The following poem is written with a light touch. I found the single-minded devotion of its subject rather endearing and maybe a bit obsessive … but then no one would call me “a good housekeeper.” I’d rather be writing than cleaning. Perhaps that’s the stranger obsession.
The Good Housekeeper
at sunrise with its schmears of
cream cheese clouds against the
quince-colored morning light,
Mrs. Goldberg is out of bed ~
a military tactician in war-time,
no dust-bunny is safe, every
grease spot is enzyme-bombed,
the wash thrashed by machine,
then hung or folded, put in place,
her windows wiped, her floors scrubbed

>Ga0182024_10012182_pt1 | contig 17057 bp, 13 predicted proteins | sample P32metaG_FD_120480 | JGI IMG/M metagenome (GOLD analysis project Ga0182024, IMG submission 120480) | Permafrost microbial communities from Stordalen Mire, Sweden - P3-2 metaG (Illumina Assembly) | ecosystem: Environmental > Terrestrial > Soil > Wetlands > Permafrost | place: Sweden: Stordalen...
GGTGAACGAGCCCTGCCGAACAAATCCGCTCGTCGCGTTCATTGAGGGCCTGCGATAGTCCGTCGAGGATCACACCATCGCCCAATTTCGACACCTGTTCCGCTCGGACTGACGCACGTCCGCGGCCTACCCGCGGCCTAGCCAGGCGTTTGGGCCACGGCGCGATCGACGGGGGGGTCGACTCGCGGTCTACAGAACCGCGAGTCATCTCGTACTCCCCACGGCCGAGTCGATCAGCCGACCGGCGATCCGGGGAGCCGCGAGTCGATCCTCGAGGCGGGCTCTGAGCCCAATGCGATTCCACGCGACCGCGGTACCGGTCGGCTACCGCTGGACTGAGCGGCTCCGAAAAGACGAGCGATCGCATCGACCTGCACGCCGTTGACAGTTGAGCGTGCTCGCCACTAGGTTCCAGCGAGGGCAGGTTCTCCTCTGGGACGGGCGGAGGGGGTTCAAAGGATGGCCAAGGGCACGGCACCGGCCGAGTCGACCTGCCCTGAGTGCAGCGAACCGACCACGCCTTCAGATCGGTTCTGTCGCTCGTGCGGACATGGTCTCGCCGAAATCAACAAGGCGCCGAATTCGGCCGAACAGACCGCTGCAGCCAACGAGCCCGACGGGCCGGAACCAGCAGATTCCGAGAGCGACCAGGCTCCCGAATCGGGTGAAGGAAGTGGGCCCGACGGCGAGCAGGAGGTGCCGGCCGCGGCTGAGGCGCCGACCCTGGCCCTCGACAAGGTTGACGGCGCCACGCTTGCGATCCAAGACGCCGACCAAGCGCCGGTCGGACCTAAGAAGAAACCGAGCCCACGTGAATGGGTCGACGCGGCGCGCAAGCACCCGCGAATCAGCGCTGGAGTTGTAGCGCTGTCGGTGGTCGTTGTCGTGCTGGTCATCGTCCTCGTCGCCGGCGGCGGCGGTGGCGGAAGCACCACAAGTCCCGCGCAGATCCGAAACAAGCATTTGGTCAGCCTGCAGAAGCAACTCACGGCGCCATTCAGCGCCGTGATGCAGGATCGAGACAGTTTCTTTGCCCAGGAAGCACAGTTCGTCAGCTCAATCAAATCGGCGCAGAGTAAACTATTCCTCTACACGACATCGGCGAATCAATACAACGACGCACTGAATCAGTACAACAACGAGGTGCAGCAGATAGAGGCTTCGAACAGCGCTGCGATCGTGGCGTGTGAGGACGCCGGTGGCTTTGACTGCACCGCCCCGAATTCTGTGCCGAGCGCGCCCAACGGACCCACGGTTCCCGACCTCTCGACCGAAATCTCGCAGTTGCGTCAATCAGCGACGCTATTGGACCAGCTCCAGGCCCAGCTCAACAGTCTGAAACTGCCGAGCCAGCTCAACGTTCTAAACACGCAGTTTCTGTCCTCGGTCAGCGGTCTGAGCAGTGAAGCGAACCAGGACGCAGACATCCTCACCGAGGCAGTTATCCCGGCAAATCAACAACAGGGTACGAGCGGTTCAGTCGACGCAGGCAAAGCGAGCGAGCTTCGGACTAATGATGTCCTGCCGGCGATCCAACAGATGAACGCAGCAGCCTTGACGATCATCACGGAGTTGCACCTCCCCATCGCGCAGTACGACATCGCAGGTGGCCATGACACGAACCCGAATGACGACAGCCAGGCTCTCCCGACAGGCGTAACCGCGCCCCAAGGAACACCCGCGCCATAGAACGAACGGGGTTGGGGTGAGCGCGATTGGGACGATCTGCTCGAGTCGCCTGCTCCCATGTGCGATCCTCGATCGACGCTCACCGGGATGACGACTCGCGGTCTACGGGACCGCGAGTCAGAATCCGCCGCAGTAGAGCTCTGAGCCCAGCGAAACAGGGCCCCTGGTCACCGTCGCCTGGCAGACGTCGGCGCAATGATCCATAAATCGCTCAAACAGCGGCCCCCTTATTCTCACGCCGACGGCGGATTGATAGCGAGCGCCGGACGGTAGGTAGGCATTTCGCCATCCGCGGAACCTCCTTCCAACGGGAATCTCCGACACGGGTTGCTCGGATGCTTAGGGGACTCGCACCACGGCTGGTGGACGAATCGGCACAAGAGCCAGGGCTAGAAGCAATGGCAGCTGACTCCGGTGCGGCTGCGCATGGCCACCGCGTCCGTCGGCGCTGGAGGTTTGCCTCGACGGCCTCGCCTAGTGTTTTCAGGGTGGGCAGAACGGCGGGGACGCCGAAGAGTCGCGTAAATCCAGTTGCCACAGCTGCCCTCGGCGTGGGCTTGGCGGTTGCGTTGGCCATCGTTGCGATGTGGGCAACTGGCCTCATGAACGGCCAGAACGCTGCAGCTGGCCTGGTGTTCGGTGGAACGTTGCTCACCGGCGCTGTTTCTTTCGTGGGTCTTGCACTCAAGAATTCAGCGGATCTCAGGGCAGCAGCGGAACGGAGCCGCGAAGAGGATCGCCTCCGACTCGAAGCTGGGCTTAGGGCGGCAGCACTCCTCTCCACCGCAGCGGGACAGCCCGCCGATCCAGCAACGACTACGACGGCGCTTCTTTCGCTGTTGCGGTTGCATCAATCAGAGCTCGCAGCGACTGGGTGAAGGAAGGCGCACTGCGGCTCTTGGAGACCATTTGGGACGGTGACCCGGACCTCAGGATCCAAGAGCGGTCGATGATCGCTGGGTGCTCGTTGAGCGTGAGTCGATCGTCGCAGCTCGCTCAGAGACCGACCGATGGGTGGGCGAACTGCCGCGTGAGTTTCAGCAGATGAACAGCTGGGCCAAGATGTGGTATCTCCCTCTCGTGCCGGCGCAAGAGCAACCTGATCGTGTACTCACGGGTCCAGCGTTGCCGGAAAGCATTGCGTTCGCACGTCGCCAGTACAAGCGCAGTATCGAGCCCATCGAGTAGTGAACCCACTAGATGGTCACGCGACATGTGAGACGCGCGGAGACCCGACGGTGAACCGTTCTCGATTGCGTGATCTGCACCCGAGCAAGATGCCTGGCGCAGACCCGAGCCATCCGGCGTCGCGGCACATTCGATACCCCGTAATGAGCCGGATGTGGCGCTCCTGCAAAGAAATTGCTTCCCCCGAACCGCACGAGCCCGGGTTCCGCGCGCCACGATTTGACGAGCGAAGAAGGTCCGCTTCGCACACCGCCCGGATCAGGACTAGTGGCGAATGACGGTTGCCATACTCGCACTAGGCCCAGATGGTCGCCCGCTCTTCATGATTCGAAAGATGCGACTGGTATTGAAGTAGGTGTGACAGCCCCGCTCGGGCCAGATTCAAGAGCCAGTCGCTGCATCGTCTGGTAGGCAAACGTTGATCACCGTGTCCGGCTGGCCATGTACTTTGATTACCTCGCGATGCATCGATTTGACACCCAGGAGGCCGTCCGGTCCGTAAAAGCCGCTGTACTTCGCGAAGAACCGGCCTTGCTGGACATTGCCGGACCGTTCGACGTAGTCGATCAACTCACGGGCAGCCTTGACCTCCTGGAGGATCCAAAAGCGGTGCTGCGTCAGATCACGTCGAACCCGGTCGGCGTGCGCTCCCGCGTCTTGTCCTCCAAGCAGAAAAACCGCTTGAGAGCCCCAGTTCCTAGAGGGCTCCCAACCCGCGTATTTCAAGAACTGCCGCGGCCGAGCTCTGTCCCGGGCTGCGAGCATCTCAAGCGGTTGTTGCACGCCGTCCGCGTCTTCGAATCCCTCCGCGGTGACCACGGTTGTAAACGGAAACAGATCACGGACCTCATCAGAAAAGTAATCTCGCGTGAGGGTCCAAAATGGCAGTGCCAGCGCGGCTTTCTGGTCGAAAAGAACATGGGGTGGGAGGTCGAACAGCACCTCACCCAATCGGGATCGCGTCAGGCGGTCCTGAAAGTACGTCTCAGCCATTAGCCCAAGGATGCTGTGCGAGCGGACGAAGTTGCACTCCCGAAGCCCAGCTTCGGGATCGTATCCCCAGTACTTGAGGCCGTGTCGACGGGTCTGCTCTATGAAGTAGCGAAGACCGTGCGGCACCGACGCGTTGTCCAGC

and woe betide wee crawling creatures,
so intent is Mrs. G on genocide
– Jamie Dedes
In a documentary on Vladimir Nabokov I learned that he liked making his home in hotels. Why?
“simplifies personal matters; eliminates the nuisance of private ownership; confirms me in my favorite habit, the habit of freedom . . . “
Nabokov didn’t want the burden of maintaining a home. (Apparently neither did his wife.) He wanted to be as free as possible to write and to chase butterflies and that sounds awfully good to me.
How about you? Do you have an inner Martha Stewart or an inner “Toolman” who is compatible with your inner poet and writer? Or, like Nabokov and me, do you want your freedom?
Write a poem, story or article that expresses the tension between practical and artistic concerns or shows how for you they feed one another.
© 2012, The Good Housekeeper, Jamie Dedes, All rights reserved; the Dutch Cleanser ad may still be under copyright to the company